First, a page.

Clearly if we take and , then (4.70) holds with , and . Further, we see that all conditions of Theorem 4.17 are satisfied if and ; see Example 4.18. Therefore we may deduce from Theorem 4.23 that (4.71) is oscillatory if .

### 4.3. Oscillation of Second-Order Nonlinear Equations

- (i)
- (ii)

In most of the investigations about oscillation of nonlinear impulsive differential equations, the following lemma is an important tool.

Lemma 4.25 (see [25]).

Let be a solution of (4.73). Suppose that there exists some such that for If conditions (i) and (ii) are satisfied, and

(iii) holds, then and for where

Theorems 4.26–4.32 are obtained in [25]. For some improvements and/or generalizations, see [32–35].

Theorem 4.26.

then every solution of (4.73) is oscillatory.

Proof.

Since, above inequality and the hypothesis lead to a contradiction. So, every solution of (4.73) oscillatory.

From Theorem 4.26, the following corollary is immediate.

Corollary 4.27.

then every solution of (4.73) is oscillatory.

The proof of the following theorem is similar to that of Theorem 4.26.

Theorem 4.28.

then every solution of (4.73) is oscillatory.

Corollary 4.29.

If then every solution of (4.73) is oscillatory.

Example 4.30.

Hence, by Corollary 4.29, we find that every solution of (4.85) is oscillatory. On the other hand, by Theorem 2.6, it follows that (4.85) without impulses is nonoscillatory.

Theorem 4.31.

then every solution of (4.73) is oscillatory.

Proof.

The above inequality and the hypotheses lead to a contradiction. So, every solution of (4.73) is oscillatory.

The proof of the following theorem is similar to that of Theorem 4.31.

Theorem 4.32.

Then, every solution of (4.73) is oscillatory.

Sufficient conditions are obtained for oscillation of (4.96) by using integral averaging technique. In particular the Philos type oscillation criteria are extended to impulsive differential equations.

- (i)
- (ii)
- (iii)
- (iv)

In order to prove the results the following well-known inequality is needed [26].

Lemma 4.33.

and the equality holds if and only if .

The following theorem is one of the main results of this study.

Theorem 4.34 (see [36]).

where , then (4.96) is oscillatory.

Proof.

which contradicts (4.100). This completes the proof.

As a corollary to Theorem 4.34, we have the following result.

Corollary 4.35.

then (4.96) is oscillatory.

Note that in the special case of half-linear equations, for and , the condition (4.97) is satisfied with .

The proof of the following theorem can be accomplished by using the method developed for the nonimpulsive case and similar arguments employed in the proof of Theorem 4.34.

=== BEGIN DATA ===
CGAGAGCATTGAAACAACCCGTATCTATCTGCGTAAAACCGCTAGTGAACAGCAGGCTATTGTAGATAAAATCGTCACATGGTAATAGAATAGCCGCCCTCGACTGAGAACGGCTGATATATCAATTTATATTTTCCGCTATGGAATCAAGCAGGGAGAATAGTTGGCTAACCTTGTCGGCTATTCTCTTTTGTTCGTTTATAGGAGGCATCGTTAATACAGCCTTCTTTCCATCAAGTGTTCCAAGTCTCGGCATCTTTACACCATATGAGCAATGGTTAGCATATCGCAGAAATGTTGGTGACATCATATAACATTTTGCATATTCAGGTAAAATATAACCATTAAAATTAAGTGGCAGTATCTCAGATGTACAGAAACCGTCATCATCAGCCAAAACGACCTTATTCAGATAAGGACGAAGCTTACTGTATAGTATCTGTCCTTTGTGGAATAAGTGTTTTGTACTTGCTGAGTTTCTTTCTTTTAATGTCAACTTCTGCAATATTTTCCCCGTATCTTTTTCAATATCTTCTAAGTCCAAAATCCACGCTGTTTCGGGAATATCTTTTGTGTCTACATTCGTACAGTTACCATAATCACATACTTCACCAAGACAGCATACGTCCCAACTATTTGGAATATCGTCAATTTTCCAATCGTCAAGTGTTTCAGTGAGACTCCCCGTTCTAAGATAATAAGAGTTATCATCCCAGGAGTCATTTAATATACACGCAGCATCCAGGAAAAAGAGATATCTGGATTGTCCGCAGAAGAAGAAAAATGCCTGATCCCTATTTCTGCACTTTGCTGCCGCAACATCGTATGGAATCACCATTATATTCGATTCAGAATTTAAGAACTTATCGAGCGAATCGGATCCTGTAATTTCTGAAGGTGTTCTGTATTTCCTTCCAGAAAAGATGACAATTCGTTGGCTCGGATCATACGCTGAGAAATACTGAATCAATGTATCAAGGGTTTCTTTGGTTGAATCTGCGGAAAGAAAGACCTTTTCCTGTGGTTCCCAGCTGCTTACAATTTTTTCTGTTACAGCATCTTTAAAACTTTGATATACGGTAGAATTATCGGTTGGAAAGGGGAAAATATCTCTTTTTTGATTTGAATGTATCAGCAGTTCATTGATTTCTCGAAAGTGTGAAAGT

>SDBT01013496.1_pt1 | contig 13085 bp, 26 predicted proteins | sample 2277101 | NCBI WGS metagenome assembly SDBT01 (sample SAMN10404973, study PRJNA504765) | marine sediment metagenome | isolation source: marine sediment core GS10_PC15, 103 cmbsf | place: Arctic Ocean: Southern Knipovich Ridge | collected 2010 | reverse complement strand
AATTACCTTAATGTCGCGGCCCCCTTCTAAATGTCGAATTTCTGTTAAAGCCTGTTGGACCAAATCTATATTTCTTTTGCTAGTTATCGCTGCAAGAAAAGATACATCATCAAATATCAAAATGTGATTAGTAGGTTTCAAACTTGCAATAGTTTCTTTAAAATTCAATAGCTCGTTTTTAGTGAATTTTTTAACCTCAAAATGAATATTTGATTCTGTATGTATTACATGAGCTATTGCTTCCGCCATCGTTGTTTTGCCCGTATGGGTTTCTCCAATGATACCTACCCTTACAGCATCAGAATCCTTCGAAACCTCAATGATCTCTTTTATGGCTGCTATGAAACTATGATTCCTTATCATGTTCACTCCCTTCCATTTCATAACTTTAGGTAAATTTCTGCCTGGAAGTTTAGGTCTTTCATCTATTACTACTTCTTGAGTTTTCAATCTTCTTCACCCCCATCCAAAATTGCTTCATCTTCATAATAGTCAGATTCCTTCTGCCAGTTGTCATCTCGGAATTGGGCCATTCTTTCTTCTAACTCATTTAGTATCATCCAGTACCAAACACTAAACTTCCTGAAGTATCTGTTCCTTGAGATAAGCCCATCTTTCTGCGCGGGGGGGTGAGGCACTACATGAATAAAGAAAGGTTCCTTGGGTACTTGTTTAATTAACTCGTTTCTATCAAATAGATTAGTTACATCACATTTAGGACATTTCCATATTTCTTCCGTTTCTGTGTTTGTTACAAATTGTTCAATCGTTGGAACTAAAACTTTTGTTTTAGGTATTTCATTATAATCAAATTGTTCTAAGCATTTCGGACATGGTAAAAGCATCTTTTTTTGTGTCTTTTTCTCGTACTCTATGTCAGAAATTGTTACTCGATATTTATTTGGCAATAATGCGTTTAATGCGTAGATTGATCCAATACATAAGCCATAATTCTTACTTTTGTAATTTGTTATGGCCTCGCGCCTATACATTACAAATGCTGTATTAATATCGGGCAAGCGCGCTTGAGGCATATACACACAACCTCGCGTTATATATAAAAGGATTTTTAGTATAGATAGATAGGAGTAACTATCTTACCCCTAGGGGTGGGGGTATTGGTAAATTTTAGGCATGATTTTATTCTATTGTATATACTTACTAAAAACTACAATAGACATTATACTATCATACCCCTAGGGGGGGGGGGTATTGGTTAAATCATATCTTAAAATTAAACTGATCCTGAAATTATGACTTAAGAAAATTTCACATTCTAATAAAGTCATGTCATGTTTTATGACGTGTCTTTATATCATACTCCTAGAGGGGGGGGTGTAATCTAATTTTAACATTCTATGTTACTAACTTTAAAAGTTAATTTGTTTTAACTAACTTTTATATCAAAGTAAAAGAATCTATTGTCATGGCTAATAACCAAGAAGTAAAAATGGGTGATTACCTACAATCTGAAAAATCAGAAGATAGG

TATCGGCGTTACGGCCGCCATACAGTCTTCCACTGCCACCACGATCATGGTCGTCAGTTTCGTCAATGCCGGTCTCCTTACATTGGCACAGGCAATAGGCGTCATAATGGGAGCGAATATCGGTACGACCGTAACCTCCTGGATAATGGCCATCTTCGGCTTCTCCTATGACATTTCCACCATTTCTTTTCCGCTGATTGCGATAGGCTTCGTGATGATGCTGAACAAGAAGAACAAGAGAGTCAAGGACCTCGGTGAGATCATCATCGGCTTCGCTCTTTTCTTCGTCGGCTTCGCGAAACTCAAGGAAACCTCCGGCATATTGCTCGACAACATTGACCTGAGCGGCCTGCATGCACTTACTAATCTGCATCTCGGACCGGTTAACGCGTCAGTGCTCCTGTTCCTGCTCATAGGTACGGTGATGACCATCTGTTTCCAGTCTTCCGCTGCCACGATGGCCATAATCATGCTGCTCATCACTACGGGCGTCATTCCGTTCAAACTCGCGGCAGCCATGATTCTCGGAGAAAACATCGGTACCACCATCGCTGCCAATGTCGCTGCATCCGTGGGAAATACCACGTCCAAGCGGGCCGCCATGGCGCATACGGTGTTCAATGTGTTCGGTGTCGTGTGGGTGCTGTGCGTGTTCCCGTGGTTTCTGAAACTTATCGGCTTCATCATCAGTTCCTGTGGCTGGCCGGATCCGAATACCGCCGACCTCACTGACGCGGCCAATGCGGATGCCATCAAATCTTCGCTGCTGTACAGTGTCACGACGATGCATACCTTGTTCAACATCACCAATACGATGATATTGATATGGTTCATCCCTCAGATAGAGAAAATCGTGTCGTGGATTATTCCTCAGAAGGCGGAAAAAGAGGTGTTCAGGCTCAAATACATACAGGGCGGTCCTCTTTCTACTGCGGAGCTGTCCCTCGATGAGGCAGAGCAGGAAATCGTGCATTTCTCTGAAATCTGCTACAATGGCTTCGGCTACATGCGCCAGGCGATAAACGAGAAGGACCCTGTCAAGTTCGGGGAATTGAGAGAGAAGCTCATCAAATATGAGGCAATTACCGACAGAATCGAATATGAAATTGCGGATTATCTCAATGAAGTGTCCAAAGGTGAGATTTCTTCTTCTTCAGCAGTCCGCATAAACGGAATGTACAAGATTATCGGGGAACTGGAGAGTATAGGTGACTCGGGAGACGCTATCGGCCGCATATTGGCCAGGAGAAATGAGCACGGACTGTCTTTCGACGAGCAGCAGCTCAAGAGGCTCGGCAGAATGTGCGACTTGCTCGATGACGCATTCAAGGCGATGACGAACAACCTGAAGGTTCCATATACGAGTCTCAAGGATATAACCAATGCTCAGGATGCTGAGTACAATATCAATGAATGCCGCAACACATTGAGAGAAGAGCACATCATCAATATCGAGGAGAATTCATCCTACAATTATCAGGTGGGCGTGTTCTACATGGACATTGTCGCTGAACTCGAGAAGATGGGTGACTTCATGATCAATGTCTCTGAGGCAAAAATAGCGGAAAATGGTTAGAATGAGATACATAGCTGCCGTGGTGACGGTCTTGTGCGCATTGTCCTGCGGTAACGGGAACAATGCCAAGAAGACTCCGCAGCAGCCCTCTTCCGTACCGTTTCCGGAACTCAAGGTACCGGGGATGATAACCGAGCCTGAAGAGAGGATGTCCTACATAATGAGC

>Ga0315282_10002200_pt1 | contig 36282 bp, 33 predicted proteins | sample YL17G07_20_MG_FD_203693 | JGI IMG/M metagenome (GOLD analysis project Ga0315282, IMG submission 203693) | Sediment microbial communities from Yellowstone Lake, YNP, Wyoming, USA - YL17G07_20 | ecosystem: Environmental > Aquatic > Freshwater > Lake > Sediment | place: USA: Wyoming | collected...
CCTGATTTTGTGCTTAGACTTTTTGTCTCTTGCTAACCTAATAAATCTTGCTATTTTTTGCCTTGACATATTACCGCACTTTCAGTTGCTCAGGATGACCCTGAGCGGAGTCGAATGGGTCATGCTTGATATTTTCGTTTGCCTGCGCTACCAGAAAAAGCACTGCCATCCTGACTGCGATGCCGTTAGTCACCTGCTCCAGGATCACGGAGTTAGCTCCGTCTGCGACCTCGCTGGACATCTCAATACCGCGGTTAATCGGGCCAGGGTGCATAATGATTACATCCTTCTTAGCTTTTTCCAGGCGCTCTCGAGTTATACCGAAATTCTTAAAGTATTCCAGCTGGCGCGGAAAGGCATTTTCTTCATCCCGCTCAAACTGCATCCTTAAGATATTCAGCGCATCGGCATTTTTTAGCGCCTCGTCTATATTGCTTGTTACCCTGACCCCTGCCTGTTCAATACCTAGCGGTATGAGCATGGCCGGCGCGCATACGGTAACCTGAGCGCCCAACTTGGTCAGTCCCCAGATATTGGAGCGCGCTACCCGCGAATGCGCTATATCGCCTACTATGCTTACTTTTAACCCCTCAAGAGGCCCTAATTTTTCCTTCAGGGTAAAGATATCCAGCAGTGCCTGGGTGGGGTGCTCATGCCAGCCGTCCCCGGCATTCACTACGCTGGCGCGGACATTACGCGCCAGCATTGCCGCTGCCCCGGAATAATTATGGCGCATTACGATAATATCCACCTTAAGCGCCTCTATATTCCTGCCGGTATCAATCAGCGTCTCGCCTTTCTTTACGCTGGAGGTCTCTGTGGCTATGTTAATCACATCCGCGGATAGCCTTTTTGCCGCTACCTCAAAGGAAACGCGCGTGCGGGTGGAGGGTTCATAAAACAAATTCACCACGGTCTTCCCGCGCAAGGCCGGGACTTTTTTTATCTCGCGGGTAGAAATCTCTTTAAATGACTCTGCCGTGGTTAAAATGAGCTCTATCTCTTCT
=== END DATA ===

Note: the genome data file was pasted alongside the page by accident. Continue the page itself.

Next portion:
Theorem 4.36 (see [36]).

### 4.4. Higher-Order Nonlinear Equations

There are only a very few works concerning the oscillation of higher-order nonlinear impulsive differential equations [37–40].

Let the following conditions hold.

for for , where is positive and continuous on for

A function is said to be a solution of (4.116), if (i) ; (ii) for and satisfies ; (iii) is left continuous on and

The first two theorems can be considered as modifications of Theorems 3.43 and 4.26, respectively.

Theorem 4.37 (see [37]).

then every bounded solution of (4.116) is oscillatory.

Theorem 4.38 (see [37]).

then every solution of (4.116) is oscillatory.

Theorem 4.39 (see [37]).

then every solution of (4.116) is oscillatory.

Corollary 4.40.

then every solution of (4.116) is oscillatory.

Corollary 4.41.

then every solution of (4.116) is oscillatory.

Example 4.42.

It is easy to verify conditions of Theorem 4.38. So every solution of (4.124) is oscillatory.

Example 4.43.

In this case, it can be show that conditions of Corollary 4.41 are satisfied. Thus, every solution of (4.125) is oscillatory.

- (i)
- (ii)

Theorem 4.44 (see [40]).

where . Then every solution of (4.126) is oscillatory.

Theorem 4.45 (see [40]).

Then every solution of (4.126) is oscillatory.

Example 4.46.

It is easy to verify that conditions of Theorem 4.45 are all satisfied. Therefore every solution of (4.131) is oscillatory.

## Declarations

### Acknowledgments

This work was done when the second author was on academic leave, visiting Florida Institute of Technology. The financial support of The Scientific and Technological Research Council of Turkey (TUBITAK) is gratefully acknowledged.

## Authors’ Affiliations